The song goes on a path that guesses at what her life could’ve been. It talks about how the shooting changed her life and made her interested in learning. She graduates high school early, becomes a doctor, and in a intriguing twist, Fiasco ecreates the shooting that took her life, and makes it so that in the song, she was able to save herself. Sadly, this did not happen, but Fiasco’s lyrics opens up the eyes of many listeners so that they can see the pain and suffering violence causes, which is still one of the biggest crimes in America, especially in the African American population. In “Bitch Bad”, Fiasco brings up the influence of today’s provocative and vulgar music. A innocent young boy, who is no older than six, is defiled mentally while relaxing with his mother.
The mother is listening to, and repeating, music, that refers to herself as a bad bitch. This corrupts his idea of what exactly is respectful and endearing. Since his mother is his only source of womanly standards, he believes all women must be that way; they must all be a bad bitch, or appreciate when he calls them a bitch. Parallel to the young man’s story, a little girl watches music videos that have a lady dressed in a bikini, shaking her booty. Although her favorite rapper made the video that the little girl is watching, Fiasco says that the little girl is barely listening to the lyrics.
She is actually much more influenced by the lady dancing with her favorite rapper, so she pays more attention to that. As stated in the song, “Yeah, now imagine a group of little girls nine through twelve, On the internet watchin’ videos listenin’ to songs by themselves… They’re young, so they’re malleable and probably unmentored… Until that intelligence meets their favorite singer’s preference “Bad bitches, bad bitches, bad bitches That’s all I want and all I like in life is bad bitches, bad bitches” Now let’s say that they less concerned with him And more with the video girl acquiescent to his whims” (rapgenius. om) This paints a picture that the music most artists produce today, is not just music. Music is a means of molding and sculpting the younger generation. Conclusion The two genres of music, the blues and conscious hip-hop, have a striking relationship. The blues speaks out to the emotions and experiences of the community. It also spreads the culture and mindset of the community. Ma Rainey’s “Trust No Man” was a public service announcement to women. Her strength and strong will stood for what was right. The same is true for Fiasco’s style of music in general.
He is a strong believer in removing the vulgarity from the music. Though the mistreatment is in a different form, the two are closely related. Women in today’s African American culture have been seen as nothing more than sexual objects. The clothing they wear, the lyrics that people rap about them, or even the dances, creates this idea that they are supposed to be treated in such a horrible manner. Just as controversial as it was for Rainey to speak bout such mistreatment, Fiasco’s approach to hip-hop is anti hip-hop today. Jonylah Forever” relates a lot with the emotion with which Johnson sings with in “Crossroads”. Johnson’s wife died before the recording of it, and the deep emotion and pain that is felt as he is singing Crossroads, is the same type of inflicted emotion that is caused by listening to the story of Jonylah Watkins. Though Fiasco paints a picture where she does not die, when the listener comes to the understanding that the six-month-old baby was actually shot to death, the feeling that her father must feel is casted upon the listener.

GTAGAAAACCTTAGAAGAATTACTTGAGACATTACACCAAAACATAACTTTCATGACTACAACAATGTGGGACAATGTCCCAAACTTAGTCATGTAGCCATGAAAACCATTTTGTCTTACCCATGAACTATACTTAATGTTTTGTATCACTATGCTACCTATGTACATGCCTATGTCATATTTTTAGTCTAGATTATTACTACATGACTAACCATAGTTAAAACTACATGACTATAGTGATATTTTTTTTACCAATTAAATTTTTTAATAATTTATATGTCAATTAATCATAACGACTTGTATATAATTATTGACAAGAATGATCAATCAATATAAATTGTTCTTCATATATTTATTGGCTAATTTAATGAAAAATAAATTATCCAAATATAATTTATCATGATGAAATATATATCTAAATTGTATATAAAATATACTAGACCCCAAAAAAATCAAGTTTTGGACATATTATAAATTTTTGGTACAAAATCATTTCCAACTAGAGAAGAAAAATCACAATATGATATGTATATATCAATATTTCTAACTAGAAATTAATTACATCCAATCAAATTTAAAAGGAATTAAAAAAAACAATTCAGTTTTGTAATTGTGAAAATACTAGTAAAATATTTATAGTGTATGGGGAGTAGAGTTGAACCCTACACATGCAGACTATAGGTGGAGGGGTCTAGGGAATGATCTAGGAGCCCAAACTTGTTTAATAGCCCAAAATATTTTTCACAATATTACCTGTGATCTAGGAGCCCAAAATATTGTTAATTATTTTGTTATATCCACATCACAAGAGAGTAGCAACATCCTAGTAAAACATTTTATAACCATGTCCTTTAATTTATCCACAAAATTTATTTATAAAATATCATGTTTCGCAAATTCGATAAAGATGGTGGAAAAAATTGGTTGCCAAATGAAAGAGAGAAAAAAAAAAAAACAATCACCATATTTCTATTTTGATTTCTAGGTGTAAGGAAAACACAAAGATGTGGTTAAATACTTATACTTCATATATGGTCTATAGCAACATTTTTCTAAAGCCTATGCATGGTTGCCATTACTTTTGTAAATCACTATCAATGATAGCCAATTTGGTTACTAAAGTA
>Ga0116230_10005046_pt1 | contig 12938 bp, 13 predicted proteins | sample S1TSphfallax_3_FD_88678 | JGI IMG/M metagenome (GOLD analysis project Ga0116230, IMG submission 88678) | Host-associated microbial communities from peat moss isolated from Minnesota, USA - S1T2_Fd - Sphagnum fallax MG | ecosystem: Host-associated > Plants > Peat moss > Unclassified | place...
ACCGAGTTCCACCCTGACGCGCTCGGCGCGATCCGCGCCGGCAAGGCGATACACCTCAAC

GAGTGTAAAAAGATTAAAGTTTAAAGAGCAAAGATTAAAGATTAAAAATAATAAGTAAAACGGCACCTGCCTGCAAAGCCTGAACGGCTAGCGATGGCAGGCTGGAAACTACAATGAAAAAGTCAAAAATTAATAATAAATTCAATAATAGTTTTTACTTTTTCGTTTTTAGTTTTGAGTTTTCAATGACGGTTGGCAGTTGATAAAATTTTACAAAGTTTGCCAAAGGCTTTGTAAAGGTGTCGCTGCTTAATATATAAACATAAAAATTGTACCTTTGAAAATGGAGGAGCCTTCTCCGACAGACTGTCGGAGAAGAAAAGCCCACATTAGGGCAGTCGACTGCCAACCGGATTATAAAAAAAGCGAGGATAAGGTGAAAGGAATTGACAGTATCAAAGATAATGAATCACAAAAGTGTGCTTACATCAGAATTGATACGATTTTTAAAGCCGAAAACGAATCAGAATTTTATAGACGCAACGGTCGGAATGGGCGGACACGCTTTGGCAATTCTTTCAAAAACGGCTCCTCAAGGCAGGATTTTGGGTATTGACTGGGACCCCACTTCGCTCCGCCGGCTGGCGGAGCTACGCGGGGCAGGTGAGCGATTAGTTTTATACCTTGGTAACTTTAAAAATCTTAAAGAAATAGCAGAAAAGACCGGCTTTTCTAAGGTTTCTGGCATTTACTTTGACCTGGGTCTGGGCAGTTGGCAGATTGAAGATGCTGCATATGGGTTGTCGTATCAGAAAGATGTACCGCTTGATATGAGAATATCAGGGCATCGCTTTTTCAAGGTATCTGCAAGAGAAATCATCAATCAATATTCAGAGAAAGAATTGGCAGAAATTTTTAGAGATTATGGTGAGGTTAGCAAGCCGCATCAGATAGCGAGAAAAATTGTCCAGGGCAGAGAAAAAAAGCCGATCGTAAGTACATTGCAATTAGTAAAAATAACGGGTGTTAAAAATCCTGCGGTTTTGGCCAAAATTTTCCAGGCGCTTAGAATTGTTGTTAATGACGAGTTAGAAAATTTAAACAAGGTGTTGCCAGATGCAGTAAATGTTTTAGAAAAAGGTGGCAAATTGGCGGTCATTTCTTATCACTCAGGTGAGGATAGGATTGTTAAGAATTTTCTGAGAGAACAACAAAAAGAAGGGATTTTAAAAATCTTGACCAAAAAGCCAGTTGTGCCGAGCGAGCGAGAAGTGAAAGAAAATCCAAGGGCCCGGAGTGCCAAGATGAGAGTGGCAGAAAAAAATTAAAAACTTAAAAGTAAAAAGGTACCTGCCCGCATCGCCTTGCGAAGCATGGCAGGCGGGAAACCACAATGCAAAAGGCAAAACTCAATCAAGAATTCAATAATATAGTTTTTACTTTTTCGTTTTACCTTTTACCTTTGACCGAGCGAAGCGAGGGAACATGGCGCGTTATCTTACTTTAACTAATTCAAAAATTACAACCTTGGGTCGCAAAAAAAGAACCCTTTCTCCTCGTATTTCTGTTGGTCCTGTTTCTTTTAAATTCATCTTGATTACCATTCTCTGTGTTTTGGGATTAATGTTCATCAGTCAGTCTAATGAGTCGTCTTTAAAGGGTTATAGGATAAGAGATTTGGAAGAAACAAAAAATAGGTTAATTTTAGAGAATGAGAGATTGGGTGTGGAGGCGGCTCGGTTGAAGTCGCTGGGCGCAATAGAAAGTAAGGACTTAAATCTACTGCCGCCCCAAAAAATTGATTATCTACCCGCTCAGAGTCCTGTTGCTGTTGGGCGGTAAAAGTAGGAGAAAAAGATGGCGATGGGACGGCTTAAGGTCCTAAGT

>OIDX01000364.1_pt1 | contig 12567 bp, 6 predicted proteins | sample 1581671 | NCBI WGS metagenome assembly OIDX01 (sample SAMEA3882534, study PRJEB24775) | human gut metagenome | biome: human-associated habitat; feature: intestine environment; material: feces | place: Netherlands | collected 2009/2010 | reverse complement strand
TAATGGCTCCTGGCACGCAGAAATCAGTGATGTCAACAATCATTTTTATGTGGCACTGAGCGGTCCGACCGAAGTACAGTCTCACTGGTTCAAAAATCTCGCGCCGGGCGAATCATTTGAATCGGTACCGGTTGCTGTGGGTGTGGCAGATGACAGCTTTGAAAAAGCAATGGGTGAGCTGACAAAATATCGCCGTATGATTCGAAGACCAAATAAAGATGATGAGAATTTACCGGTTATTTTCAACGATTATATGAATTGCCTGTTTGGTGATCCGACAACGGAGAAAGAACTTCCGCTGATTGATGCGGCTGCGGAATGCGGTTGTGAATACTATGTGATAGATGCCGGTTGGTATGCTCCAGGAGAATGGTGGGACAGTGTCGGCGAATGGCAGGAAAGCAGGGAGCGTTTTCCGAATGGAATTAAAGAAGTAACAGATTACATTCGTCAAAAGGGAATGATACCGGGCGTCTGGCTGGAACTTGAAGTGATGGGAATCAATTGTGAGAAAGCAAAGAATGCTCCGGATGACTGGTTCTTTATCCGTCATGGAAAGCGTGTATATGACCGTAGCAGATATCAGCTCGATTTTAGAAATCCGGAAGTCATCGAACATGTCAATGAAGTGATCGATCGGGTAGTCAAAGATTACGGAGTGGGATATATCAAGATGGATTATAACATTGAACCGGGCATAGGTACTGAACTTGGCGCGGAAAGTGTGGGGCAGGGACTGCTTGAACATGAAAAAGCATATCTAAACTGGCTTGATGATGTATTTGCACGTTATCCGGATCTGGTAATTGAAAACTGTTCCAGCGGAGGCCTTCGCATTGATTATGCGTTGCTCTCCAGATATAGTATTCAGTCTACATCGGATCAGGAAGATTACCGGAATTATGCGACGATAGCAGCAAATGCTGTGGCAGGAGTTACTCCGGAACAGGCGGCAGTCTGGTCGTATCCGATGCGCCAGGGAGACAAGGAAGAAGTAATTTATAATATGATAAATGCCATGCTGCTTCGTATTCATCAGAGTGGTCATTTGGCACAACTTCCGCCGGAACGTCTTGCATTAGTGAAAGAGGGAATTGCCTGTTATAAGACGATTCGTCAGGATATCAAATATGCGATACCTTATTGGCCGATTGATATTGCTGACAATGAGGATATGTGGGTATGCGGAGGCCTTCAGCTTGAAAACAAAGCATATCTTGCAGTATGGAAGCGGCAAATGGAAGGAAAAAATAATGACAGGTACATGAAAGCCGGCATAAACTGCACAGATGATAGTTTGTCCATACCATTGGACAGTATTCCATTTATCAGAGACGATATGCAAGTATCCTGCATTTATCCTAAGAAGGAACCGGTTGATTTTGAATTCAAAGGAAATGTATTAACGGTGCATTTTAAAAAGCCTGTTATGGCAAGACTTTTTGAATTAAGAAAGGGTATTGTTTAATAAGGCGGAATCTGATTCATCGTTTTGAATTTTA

The other songs I’ve listed on my playlist like Muddy Waters’ “Hoochie Coochie Man”, or J. Cole’s “Lost Ones” serve just as other listens that support my thesis. The bond shared between the blues and conscious hip-hop is strong. I am not saying the blues is conscious, nor am I saying the opposite. Clearly, conscious hip-hop does not follow an eight, twelve, or sixteen bar chord progression. Nor does the blues poets speak their words without some type of melodic tone.
However, I do believe that today’s conscious hip-hop serves the same purpose that the blues served in its early beginnings. Both were the voices of people, and both used their musical talents, insight, and lyrics to positively portray the people. The music correctly depicts the mindset or thinking of their respective communities and eras. Their music is for the hopeful, motivation for the hopeless, and actually has substance to it, which is the ultimate purpose of both the blues and conscious hip-hop.
Courtney from Study Moose